Now, is there anybody in the universe who hasn’t read Narnia book except me? No? Didn’t think so. I am one of those strange creatures who avoid anything remotely popular until it slaps me in the face. Since the last time I got violated in such way was when a complete Narnia book fell on my head from the top of my bookshelf, I figured it was time to give into it. True story. Immediately I was faced with a dilemma: should I read the series in the published order or the chronological one? My printed edition placed the emphasis on the latter, while my electronic copies were completely separate and did not provide a single clue. I was aware of the debate that prevailed among the fans of the series, with both side advocating for their preferred order, but neither one of them seemed to prevail. Finally, I decided to start with the creation of Narnia and read The Magician’s Nephew first.
When it comes to the things I enjoyed the most, it is hard not to mention is the method of travel from one world to another with a mysterious in-between forest that holds the gates to all the unknown places. It is pretty original, and as a reader I could not really figure out the magic behind it. Lewis doesn’t really explain how uncle Andrew managed to create the magical rings, and most importantly, why he decided to create nothing else but the rings. Why not make, let’s say, a magical wand? Or a magical Rubik’s cube? In any case, the secret of world-hopping is quickly debunked by the meddling kids, who decide to check out other worlds.
Charn turns out to be a very creepy place. In fact, the author manages to create a wonderfully complete picture of the world’s history and how it came to be in ruins within only a few pages. I only wish Lewis took some time to write a book on the event, stepping away from Narnia all together. I think Charn deserves to be explored a little more. When it comes to Jadis, she is your typical, run of the mill, crazy witch (almost wrote it with a “b” instead), trying to take over more worlds. To be honest, I don’t quite understand her motivations. Granted, she wants to rule a world slightly more alive than Charn, but she is the cause of the mass extinction in her land in the first place. Moreover, she seems to be content with killing everyone for the sake of attaining power, yet she craves for loyal subjects who would do her bidding. Why did she put a spell on herself that made her sleep until somebody comes and rings a magic bell, when there were obviously nobody left in Charn to ring it? Did she take her chances with the existence of other worlds and people capable of traveling between them? I do, however, love the scene in London, where Jadis demands jewels and horses, and subjects like a boss, and everyone thinks she’s just a psycho. Too funny.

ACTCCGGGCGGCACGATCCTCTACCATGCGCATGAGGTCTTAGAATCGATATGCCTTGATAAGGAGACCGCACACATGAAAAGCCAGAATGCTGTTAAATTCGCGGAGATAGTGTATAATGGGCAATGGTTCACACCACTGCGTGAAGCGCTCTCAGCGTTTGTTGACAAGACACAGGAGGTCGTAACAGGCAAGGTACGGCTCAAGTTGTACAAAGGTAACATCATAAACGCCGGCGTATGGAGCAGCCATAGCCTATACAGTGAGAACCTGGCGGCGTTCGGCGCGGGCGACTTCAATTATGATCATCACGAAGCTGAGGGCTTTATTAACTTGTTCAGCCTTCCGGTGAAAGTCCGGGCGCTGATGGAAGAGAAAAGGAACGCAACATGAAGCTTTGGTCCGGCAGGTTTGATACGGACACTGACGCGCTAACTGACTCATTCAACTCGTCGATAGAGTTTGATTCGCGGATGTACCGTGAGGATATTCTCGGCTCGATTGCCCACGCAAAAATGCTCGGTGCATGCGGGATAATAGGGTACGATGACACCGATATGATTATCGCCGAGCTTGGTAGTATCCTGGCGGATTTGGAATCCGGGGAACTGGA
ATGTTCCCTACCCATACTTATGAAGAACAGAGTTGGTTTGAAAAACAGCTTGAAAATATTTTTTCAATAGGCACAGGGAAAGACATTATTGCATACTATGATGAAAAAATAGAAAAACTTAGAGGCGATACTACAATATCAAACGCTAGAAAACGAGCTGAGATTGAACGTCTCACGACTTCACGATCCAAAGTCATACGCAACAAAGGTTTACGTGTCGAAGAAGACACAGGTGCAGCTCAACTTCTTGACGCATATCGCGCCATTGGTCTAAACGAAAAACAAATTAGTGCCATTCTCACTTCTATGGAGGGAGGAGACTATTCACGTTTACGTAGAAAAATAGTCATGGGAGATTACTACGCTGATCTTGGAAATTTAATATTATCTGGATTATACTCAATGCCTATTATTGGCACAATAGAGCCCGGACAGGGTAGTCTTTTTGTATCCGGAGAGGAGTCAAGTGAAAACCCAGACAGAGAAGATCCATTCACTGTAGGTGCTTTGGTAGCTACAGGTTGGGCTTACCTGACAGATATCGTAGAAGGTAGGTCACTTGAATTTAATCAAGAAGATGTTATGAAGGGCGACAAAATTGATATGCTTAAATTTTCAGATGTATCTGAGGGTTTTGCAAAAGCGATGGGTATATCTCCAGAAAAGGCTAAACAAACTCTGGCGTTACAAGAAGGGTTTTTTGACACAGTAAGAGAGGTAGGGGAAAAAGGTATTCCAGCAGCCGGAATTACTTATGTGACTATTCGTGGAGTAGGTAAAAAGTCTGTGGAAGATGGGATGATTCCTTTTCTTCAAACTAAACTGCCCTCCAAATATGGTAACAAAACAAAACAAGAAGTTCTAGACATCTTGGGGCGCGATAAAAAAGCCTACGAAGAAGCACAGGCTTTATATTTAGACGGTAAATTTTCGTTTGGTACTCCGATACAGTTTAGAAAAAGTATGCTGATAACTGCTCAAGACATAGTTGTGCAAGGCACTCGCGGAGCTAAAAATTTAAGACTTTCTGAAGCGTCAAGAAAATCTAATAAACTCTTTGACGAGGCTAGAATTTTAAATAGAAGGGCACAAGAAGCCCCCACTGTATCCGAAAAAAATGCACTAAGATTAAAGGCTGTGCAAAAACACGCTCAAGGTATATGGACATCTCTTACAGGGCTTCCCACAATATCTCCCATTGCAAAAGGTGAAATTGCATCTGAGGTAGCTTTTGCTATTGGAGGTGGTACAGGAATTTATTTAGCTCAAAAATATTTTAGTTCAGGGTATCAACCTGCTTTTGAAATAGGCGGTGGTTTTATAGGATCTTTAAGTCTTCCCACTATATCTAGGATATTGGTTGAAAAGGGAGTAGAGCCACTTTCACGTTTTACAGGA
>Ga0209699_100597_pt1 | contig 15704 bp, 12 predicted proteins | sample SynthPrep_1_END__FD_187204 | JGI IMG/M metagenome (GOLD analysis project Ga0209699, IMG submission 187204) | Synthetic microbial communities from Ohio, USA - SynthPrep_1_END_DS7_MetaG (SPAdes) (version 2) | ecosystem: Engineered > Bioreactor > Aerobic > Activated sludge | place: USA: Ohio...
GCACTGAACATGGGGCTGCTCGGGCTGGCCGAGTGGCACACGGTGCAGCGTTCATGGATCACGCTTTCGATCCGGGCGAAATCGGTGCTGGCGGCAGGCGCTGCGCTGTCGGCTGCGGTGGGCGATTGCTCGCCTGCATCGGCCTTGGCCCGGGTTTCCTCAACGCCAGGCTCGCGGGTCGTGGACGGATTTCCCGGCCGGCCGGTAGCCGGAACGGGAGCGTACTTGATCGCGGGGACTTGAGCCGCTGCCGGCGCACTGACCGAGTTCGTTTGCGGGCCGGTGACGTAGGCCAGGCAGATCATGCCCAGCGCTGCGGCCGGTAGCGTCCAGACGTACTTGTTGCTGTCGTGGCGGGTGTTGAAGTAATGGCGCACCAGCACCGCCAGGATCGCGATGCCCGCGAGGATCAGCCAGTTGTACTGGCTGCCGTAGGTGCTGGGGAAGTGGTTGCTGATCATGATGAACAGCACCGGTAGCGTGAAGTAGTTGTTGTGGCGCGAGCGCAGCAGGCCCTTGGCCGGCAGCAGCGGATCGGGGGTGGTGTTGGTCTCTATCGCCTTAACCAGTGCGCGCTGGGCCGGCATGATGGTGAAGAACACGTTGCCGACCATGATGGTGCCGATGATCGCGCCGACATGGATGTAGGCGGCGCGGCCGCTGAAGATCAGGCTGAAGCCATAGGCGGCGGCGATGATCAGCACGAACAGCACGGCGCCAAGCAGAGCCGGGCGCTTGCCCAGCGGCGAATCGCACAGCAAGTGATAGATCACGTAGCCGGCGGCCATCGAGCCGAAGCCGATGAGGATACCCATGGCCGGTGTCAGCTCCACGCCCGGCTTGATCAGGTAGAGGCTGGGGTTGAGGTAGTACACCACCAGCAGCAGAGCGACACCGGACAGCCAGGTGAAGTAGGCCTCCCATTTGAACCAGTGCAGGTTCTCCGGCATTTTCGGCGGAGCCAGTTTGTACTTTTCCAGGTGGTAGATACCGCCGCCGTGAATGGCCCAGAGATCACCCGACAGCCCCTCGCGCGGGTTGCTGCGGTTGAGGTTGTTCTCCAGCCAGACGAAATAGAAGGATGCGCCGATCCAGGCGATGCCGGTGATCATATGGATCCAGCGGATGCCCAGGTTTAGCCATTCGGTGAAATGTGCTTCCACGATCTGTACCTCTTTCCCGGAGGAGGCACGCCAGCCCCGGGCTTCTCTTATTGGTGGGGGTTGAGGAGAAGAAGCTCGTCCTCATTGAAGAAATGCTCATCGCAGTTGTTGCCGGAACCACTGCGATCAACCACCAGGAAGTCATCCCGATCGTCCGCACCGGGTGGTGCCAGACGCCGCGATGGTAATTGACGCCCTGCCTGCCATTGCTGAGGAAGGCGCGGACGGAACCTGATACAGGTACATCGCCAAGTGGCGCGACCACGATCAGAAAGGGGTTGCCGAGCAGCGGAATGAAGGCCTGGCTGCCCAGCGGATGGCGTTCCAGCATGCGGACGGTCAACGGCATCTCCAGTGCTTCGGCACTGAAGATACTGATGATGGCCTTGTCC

Now, the creation of Narnia is downright Biblical. Aslan, the great lion, creates the world out of his song, radiating like the sun, and causing all life to emerge out of darkness. I do have a question, if Aslan created Narnia, then who created Aslan? The thing is, the lion appears out of nowhere; his roar being the first thing that our travelers hear in the nothingness surrounding them. Why did the lion appear only when the children and the witch jumped to this world? Is it a giant cosmic coincidence? Or, did the presence of ultimate evil catalyze the emergence of its counter-balance – the ultimate good? In any way, Narnia is created just in time for our heroes to realize that Digory messed up with his choice of a place to trap the witch in yet again, because in the next scene Aslan commands him to atone for the mistake by bringing an apple out of a magical garden to ward Jadis off the land. In this garden (of Eden, I’m guessing) Digory is subjected to temptation of steeling the apple and curing his dying mother, but proves to have better will power than Eve. Good for him. For now, the witch is gone and Narnia is safe, but we know that in the next book she will come back with the vengeance and kick some serious ass.
So, was I right in reading The Magician’s Nephew ahead of The Lion, The Witch, and The Wardrobe? I do know the origins of the lamppost, and I do know that the wardrobe must be special since it is made out of the magical apple tree. I also know who the White Witch is, and where she comes from. Would that ruin the next book for me? Just because I am familiar with Narnia already, would my return to it lose its magic? Only reading the next installment would prove me right or wrong, and hopefully I am not going to wait another twenty years to finally find out what Narnia is all about.